Keeping In Touch
December 1, 2006

The cover story for this issue of Dealerscope takes a depature. Instead of profiling a CE retailer or other CE specific topic, our senior editor, Audrey Gray, visited the Ritz Carlton Company’s Leadership Center to find out why so many CEOs—including those of major retailers—were spending thousands of dollars to attend a week-long program on high-end service. Even more compelling than the service angle was how the Ritz-Carlton takes major strides to keep its own employees happy. Why? Because when you get down to it, hotel employees have some of the most thankless jobs on the planet. To paraphrase Diana Oreck, vice president of the

A New Format for B&O
November 27, 2006

As the big box retailers of the world bulk up their inventory and square footage, Denmark-based Bang & Olufsen is doing business a little differently. The high-end electronics supplier has started rolling out a svelte new retail expansion plan—650 sq. feet at a time. “Plans are underway for the first of the eight stores to open,” says Kim Gravesen, president of Bang & Olufsen America in Arlington Heights, Ill, in a press statement. The new retail concept will mirror the company’s larger showroom models found around the world by using minimalist Scandinavian design and interactive displays. The new stores also include three home theater

Retail Snapshot: Black Friday Pricing
November 27, 2006

Retail pricing on TV got very competitive on Black Friday, as seen here in this J&R promotion: IN STORE TV BLITZ! PRICES EFFECTIVE ALL DAY FRIDAY NOV.24th in the Park Row store only LIMIT ONE PER CUSTOMER WHILE SUPPLIES LAST Here are some examples; Westinghouse LVM-37w3 37-inch 1080 p HD LCD Monitor WAS $1,149.99 FRIDAY only $799.99 Hitachi 42HDS69 42-inch UltraVision Plasma HDTV REG $1,449 FRIDAY ONLY $1,299.99 Olevia 532H 32-inch LCD HDTV REG $749.00 FRIDAY ONLY $499.99 a savings of $250.00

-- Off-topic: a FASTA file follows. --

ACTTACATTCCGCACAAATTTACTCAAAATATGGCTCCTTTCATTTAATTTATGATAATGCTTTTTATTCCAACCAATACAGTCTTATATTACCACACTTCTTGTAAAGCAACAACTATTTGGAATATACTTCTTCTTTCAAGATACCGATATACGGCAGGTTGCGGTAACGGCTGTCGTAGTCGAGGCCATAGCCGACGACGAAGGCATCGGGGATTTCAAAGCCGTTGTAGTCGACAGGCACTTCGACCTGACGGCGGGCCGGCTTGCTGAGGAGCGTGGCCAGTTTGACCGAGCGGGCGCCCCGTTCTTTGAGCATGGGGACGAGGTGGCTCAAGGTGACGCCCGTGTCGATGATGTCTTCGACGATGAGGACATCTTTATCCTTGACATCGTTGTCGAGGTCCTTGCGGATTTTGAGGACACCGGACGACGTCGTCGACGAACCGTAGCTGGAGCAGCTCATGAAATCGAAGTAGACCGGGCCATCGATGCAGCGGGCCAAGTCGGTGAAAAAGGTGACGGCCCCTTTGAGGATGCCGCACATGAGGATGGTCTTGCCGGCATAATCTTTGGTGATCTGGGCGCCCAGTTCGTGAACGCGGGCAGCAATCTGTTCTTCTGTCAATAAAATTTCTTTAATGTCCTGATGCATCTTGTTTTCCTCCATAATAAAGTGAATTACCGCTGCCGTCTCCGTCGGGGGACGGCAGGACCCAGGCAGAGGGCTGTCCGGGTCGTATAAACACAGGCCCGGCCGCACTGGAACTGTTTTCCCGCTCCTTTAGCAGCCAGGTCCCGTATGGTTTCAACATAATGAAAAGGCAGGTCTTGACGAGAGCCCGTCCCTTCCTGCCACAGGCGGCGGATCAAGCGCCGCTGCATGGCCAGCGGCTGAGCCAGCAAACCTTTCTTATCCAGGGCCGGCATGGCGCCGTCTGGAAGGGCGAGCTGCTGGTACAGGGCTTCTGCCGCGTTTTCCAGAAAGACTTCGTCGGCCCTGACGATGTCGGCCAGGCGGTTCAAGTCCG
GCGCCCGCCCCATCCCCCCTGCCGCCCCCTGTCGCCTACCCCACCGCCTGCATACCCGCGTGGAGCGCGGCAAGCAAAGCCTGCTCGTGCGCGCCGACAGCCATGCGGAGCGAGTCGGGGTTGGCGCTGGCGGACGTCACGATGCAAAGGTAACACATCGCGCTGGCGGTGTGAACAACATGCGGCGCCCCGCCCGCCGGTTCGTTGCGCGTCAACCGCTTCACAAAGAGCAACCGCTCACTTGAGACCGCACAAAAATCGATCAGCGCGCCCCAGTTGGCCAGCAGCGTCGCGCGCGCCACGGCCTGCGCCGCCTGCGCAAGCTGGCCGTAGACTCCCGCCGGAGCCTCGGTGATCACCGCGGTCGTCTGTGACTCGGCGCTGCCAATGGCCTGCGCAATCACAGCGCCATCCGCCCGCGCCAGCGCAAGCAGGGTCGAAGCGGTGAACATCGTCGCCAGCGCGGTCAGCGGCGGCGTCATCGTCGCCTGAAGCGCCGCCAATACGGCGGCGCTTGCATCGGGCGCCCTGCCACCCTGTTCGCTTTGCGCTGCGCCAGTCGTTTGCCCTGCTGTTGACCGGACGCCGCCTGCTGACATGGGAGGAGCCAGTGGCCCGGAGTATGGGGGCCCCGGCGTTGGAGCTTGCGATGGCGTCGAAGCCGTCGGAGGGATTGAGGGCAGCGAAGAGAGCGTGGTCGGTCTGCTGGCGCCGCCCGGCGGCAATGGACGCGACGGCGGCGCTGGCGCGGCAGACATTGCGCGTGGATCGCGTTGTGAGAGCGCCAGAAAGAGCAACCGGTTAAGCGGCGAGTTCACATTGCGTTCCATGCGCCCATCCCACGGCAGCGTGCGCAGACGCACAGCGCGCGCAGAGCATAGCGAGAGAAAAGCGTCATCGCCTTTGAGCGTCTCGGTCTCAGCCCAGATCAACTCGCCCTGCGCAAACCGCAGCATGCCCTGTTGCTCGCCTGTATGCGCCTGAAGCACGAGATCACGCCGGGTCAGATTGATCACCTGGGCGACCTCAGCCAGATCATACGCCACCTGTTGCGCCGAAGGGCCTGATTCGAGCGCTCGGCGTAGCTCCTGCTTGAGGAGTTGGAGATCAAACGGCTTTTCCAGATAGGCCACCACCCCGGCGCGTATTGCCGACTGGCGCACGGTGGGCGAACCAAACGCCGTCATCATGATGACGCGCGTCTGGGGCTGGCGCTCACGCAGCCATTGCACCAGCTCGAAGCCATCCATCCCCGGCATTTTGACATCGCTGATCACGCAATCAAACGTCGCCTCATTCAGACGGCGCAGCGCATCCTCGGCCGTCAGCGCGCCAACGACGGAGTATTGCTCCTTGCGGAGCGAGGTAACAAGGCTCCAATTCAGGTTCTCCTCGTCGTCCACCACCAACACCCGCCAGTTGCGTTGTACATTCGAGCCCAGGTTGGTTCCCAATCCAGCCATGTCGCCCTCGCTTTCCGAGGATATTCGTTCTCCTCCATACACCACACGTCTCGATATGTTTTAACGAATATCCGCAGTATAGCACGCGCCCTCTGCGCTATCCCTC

Black Friday? How About Cyber Monday?
November 27, 2006

While shoppers may have lined up in droves on Black Friday for deals at stores like Best Buy and Target, others were lining up from the comfort of their own home on what is being called “Cyber Monday.” The National Retail Federation (NRF) is telling retailers to keep an eye on e-commerce this season. The group cited a Shop.org survey by BIGresearch, which indicated that 60.7 million consumers were estimated to shop online from home or at work today in what was expected to be one of the biggest online shopping days of the year. (Note: According to some sources the busiest day for

Tweeter Launches 4th and 5th “CE Playgrounds”
November 24, 2006

Tweeter has opened two new CE Playground stores in Houston, Texas and Wilmington, Del. They follow Tweeter’s first three concept stores in Las Vegas, Nev., Oak Brook, Ill. and Burlington, Mass. Those three stores have so far proved more productive than traditional Tweeter outlets in terms of margin, sales and in-home installations in their respective markets. Says Tweeter President and CEO Joe McGuire, “Our new business model is clearly resonating with consumers as we have provided an alternative to shopping for home and mobile entertainment products at the historically sterile big box retailers.” The stores feature interactive displays